|Author:Laxman Burdak, IFS (Retd.)|
Origin of name
"Zahedan" is the plural of the Arabic word zahed meaning 'pious'. A folk etymology maintains, however improbably, that the current name, Zahedan ("Sages," or "pious people" in Persian) was given to the city upon its visit by Reza Shah.
Variants of name
- Zāhedān (Romanized)
- Zāhedān-e Yek
Zahedan is located on Chabahar-Zaranj-Delaram Highway, near Pakistan and Afghanistan borders, only about 41 km south of the tripoint of the borders of the three countries, at an altitude of 1,352 m above sea level and at a distance of 1,605 km from the Iranian capital of Tehran.
Before the rise of Reza Shah Pahlavi in 1923, the city of Zahedan was known as Dozz-aap. That name was in turn derived from the Persian Dozd-aab, literally meaning "water thief". This is the name given to a sandy land formation that quickly swallows up any water that falls on it, be it rain or irrigation water. The name was changed to Zahedan by the Iranian Academy of Culture (the Farhangistan), set up during the reign of Reza Shah Pahlavi in the 1930s, which changed a myriad of toponyms in Iran. However, the name is not just a neologism: instead, it is taken from the medieval city of Zaidan, whose ruins stretch for miles on both banks of the lower Helmand river near its inland delta in Iranian Sistan.  Although the imposing ruins of medieval Zaidan (destroyed by Tamerlane in the late 14th century) are tens of miles away from modern Zahedan, somehow it was seen fit to rename Dozd-aab after this prestigious historic city.
Zahedan lies east of the Kavir-e Loot desert. The city was part of the historic region of Sistan, situated today on the borders of southeastern Iran and southwestern Afghanistan. One portion is part of the Iranian province of Sistan and Baluchestan. The other portion is part of the Nimruz Province of Afghanistan.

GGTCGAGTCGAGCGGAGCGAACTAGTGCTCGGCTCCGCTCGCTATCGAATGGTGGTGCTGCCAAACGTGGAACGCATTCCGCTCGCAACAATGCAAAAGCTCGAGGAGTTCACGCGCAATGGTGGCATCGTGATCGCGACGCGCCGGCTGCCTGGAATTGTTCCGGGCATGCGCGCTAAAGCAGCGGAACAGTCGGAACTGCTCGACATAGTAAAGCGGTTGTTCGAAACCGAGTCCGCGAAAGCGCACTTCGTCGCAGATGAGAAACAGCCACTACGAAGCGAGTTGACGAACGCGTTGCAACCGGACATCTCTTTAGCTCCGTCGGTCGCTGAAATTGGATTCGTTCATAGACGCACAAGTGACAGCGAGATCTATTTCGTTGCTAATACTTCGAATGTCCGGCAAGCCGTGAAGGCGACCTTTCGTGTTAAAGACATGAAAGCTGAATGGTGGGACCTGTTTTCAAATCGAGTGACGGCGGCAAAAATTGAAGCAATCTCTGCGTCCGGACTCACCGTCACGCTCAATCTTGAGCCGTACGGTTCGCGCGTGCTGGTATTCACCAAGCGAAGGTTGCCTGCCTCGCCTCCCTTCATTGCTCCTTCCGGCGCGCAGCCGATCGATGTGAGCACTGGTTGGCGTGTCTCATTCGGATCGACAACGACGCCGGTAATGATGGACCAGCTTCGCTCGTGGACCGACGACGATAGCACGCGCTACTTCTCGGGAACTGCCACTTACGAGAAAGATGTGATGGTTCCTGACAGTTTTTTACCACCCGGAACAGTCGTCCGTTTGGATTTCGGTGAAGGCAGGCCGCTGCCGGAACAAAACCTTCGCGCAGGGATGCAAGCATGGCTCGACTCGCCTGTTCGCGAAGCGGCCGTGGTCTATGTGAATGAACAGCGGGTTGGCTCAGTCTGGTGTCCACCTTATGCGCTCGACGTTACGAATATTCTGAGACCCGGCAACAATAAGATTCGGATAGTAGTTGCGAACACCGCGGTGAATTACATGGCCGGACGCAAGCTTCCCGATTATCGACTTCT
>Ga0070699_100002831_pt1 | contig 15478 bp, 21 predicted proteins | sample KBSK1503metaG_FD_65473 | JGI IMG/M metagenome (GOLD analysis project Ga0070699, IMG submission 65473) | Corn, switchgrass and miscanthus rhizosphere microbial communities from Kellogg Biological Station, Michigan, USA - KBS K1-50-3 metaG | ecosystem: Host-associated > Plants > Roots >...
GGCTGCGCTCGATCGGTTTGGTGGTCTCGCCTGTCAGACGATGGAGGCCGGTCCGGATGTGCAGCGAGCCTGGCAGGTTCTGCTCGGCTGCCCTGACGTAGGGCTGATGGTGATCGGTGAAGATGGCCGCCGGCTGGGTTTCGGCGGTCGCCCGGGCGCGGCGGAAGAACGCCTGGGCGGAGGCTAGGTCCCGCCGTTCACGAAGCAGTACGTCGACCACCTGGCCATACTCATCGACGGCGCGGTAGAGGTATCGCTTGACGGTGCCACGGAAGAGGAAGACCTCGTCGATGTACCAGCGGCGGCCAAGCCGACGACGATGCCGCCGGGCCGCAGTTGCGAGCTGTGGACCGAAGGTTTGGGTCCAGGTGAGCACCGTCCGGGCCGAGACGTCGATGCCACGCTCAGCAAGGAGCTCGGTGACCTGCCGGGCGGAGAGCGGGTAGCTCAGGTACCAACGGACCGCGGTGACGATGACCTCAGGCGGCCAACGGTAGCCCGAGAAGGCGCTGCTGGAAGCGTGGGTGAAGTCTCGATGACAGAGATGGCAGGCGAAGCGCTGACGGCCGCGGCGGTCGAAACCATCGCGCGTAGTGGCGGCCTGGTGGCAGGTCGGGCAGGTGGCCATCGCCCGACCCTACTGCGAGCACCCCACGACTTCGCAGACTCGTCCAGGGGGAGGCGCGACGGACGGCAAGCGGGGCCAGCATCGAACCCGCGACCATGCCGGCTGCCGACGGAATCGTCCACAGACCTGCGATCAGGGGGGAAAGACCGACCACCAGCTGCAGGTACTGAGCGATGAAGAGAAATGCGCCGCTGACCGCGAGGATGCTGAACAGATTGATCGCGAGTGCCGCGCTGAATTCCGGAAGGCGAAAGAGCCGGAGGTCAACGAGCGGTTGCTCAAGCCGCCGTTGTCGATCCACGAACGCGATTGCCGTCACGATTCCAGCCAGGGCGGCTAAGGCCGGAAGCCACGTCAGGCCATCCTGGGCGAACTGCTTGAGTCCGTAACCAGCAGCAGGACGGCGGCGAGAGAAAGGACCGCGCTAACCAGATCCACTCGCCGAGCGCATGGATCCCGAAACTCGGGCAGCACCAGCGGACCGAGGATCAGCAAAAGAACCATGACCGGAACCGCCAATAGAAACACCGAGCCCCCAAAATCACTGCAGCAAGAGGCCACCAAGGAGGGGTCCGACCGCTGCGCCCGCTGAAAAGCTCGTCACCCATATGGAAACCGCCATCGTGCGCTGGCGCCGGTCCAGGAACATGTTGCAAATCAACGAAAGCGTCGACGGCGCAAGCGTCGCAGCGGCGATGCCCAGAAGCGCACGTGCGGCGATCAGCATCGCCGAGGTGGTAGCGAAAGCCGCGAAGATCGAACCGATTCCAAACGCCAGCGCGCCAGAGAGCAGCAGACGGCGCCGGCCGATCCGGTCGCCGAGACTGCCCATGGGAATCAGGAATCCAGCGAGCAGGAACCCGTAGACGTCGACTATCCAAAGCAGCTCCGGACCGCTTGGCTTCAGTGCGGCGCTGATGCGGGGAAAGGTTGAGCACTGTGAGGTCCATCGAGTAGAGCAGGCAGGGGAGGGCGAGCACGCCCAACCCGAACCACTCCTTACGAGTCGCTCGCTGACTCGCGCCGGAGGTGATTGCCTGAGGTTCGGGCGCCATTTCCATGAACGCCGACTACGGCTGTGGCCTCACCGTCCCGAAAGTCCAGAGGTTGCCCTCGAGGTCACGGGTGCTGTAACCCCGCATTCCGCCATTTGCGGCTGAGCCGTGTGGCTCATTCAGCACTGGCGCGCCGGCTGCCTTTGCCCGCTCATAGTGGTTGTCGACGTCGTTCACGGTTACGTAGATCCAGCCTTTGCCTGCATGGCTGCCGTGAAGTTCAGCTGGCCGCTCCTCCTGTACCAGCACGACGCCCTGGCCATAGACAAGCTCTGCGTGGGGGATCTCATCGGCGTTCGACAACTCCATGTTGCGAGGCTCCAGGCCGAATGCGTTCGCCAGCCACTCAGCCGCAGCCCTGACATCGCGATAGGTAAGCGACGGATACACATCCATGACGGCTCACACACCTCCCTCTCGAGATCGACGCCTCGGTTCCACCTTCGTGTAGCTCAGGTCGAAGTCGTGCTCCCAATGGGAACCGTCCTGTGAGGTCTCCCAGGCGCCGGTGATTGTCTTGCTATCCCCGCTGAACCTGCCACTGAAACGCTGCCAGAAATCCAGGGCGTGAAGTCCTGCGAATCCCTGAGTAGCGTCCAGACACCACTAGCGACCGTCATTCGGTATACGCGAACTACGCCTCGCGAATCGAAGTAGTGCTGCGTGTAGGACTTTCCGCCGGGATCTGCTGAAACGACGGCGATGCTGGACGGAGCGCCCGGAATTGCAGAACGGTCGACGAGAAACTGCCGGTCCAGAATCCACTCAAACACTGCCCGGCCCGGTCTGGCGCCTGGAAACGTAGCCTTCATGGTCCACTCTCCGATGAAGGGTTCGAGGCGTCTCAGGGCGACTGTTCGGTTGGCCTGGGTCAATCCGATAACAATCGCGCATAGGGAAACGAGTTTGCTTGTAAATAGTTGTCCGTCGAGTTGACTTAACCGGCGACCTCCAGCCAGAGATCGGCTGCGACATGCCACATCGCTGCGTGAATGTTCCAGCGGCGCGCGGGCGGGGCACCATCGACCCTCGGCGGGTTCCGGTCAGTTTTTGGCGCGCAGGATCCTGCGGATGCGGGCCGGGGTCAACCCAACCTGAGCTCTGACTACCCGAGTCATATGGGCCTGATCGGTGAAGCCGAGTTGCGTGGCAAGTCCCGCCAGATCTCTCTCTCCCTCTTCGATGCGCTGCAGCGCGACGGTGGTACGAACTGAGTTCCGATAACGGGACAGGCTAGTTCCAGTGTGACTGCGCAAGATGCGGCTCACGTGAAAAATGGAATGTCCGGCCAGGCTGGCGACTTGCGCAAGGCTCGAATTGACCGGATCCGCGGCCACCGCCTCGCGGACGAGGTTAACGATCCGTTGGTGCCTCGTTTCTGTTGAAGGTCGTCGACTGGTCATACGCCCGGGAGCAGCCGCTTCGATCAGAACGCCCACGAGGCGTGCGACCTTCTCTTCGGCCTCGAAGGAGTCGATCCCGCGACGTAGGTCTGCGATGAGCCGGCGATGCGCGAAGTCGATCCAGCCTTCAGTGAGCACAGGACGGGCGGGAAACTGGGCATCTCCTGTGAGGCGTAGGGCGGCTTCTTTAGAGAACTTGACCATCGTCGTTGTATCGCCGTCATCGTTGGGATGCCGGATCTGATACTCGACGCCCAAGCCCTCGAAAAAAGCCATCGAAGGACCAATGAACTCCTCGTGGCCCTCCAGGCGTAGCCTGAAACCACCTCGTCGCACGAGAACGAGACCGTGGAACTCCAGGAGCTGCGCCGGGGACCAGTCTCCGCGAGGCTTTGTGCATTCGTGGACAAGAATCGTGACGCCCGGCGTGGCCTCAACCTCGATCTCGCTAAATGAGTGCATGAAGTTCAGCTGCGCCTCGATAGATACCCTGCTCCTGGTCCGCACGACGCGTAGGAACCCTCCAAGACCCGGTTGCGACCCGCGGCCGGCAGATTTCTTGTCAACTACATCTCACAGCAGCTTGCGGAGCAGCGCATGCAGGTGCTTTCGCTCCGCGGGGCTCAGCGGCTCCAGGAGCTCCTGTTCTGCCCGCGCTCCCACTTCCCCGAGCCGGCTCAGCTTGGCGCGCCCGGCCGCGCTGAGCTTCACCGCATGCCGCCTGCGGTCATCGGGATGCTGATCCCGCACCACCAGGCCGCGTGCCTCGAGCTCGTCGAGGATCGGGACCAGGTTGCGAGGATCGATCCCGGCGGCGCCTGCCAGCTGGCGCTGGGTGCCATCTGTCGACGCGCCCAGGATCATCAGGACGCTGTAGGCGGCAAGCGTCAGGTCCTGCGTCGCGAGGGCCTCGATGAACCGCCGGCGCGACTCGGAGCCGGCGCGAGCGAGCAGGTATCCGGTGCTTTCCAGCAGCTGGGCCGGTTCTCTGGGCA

The name Sistan comes from 'Sakastan', of which Sistan was once the westernmost part. The Saffarids (861–1003 CE), one of the early Iranian dynasties of the Islamic era, were originally rulers of Sistan.
In the Shahnameh, Sistan is also referred to as Zabulistan, after Zabol, a city in the region. In Ferdowsi's epic, Zabulistan is in turn described to be the homeland of the mythological hero-king Rostam.
Zahedan and the area of Sistan has a very strong connection with Zoroastrianism and during Sassanid times Lake Hamun was one of two pilgrimage sites for followers of that religion. In Zoroastrian religion, the lake is the keeper of Zoroaster's seed and just before the final renovation of the world, three maidens will enter the lake, each then giving birth to the saoshyants who will be the saviours of mankind at the final renovation of the world. The most famous archaeological site in Sistan is on Kuh-e Khwajeh, a hill rising up as an island in the middle of Lake Hamun.
Zahedan is a centre for Sunnism in Baluchistan. The Makki mosque and its madrasa play an important role in Baluchistan's society. Shaikh Abdolhamid Ismaeelzahi is the main and most influential religious and Sunni community leader in Iran that is heading Makki mosque and its institutions. Zahedan also has a Friday mosque for Shi'ite and a Jame mosque, where many members of the community gather to worship on Fridays. A colorful bazaar, Rasouli Bazaar, can also be found in the city, where Baluchi and Pashtun traders intermingle. About 100 km south of Zahedan is an intermittently active volcano, Taftan, which rises abruptly 4,042 m from the surrounding plain.
The Demographics of Zahedan's inhabitants are largely ethnic Baluchi who speak the Baluchi language and Sistanis who speak Persian Sistani, Yazdi and Khorasani. There are also smaller numbers of Pashtuns and Kurds.
- Henry Savage Landor, Across Coveted Lands, London 1902, chapter XXI.
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